Yes, and I think statistically this is probably so. However, in this topic, I was wondering how members here fit the belief that God created us*, knowing as they do that there is so much scientific info available, i.e. about the formation of the universe.
    * as in God creating us for X or Y purpose
    I think that's untrue. There are absolutely people from the hard sciences who loudly wang about religion. Possibly more than from psychology.
    I wonder then, why do you think they would go on about it so much?! If they are so confident that their religious beliefs are entirely rational, they should simply state convincingly why.

  • It's impossible to win this argument, isn't it.

    You imply that those who say that there isn't a major problem aren't hard scientists. I show that this isn't the case, with an example - but you dispute his credentials. I then underline his acceptance by his astronomical colleagues and then you make some other comment on why he's bothered.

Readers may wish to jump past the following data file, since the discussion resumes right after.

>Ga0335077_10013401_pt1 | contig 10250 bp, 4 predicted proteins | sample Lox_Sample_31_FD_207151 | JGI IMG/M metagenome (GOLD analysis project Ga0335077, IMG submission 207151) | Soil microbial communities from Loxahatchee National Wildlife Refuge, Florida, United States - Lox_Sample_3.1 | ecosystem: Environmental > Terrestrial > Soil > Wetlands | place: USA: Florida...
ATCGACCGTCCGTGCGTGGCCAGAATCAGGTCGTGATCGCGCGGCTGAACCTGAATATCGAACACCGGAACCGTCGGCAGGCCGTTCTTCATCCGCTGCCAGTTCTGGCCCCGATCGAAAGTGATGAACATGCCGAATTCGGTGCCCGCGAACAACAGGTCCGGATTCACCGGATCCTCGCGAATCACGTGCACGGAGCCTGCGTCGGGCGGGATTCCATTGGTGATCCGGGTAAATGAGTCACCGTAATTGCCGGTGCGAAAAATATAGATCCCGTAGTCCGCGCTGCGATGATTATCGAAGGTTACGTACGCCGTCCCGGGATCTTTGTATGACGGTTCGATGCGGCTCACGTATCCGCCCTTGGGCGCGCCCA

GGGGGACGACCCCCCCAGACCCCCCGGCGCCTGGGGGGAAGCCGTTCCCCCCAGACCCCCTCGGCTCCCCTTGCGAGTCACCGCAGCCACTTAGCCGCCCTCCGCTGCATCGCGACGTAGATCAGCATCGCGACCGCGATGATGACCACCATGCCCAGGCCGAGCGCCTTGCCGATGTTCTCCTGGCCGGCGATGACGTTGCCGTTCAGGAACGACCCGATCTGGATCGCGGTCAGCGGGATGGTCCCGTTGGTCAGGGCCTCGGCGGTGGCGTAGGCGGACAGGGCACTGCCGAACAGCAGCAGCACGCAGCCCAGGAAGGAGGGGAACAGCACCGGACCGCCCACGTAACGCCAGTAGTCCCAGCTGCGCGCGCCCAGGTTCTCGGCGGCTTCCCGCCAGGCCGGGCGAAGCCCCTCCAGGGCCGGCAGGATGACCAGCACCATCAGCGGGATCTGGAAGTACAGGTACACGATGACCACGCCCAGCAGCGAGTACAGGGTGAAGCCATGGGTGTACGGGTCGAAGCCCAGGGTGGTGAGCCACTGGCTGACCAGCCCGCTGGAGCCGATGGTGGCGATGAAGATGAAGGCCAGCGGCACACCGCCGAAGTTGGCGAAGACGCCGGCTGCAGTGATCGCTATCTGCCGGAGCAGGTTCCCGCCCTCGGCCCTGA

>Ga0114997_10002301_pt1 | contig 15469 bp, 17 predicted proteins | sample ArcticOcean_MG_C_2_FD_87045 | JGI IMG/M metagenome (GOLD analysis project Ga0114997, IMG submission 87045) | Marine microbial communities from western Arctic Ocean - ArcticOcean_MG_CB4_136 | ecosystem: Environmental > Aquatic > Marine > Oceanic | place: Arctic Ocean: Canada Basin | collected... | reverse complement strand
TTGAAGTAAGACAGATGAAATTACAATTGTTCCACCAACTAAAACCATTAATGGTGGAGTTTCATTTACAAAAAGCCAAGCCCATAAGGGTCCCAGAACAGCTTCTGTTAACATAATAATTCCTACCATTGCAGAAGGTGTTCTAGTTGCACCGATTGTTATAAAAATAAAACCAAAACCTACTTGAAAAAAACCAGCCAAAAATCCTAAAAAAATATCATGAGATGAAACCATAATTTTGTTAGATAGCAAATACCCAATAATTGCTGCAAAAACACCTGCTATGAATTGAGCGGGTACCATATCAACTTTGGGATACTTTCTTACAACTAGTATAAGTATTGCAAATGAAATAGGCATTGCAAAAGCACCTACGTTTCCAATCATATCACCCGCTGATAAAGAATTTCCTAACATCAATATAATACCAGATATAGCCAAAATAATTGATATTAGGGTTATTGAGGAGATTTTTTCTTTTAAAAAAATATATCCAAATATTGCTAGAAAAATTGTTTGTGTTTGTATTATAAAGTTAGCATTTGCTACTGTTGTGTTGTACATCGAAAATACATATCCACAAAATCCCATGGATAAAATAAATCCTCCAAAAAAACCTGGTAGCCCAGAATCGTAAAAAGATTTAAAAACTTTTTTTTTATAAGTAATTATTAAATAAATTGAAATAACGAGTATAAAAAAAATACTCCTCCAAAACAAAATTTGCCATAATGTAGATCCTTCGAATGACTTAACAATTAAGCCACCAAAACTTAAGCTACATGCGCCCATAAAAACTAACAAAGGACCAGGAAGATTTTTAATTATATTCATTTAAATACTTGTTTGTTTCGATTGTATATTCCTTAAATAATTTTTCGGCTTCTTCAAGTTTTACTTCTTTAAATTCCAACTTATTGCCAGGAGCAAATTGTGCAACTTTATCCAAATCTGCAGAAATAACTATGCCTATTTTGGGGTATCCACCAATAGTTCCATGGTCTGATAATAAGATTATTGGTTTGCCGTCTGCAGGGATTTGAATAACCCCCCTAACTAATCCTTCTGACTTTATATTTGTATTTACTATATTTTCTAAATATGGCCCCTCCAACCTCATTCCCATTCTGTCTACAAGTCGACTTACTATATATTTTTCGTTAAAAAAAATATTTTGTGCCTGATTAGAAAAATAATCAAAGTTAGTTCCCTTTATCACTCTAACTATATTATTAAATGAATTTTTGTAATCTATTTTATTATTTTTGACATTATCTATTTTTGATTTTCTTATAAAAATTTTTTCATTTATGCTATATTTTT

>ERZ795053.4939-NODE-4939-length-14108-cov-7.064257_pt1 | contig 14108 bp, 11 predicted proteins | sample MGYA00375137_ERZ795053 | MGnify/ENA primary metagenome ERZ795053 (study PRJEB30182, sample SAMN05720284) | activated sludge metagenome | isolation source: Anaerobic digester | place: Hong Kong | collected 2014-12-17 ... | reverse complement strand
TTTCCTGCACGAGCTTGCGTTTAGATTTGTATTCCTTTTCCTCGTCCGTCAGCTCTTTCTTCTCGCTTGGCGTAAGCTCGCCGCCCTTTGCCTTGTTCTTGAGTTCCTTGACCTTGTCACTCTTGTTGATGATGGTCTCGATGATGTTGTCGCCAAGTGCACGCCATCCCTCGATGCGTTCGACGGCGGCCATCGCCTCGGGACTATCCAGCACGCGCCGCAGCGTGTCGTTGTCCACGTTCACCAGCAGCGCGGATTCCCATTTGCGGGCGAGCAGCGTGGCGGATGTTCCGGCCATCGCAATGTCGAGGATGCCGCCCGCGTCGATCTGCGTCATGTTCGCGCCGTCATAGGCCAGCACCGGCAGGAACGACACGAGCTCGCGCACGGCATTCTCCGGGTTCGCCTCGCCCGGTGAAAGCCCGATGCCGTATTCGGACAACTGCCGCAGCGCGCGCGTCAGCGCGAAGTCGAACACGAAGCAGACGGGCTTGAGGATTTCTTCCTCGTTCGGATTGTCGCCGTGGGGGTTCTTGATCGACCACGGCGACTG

It's almost like you have the answer that you want and are determined to explain or wave away information to the contrary.
  • SusanDoris wrote: »
    I have found over the years that, when this comment is made, it turns out that the scientists involved are more likely to be in the psychology, psychiatric, etc fields, rather than in the physical sciences. I think it is possibly easier for them to suspend their disbelief there? What do you think?
    I think that the scientists I know and to whom I was referring—anecdotal evidence to be sure—are all in the physical sciences who teach at large research universities or who work in similar research settings.

    I also think your comment on “suspending disbelief” is telling, and yet again conveys your opinion that believers just don’t know any better or can’t admit the truth, as you see it, to themselves. I thought perhaps the question in the OP had been asked with an open mind. I guess not.

    I think I’ll bow out.

  • Martin54Martin54 Shipmate
    The wood for the rhetorical trees is that there is no warrant in science for God. The beliefs of scientists is absolutely irrelevant, of socio-biological interest only. Like grief, shame and other intense egotistical states, weightless, truly worthless. All is vanity. Including this.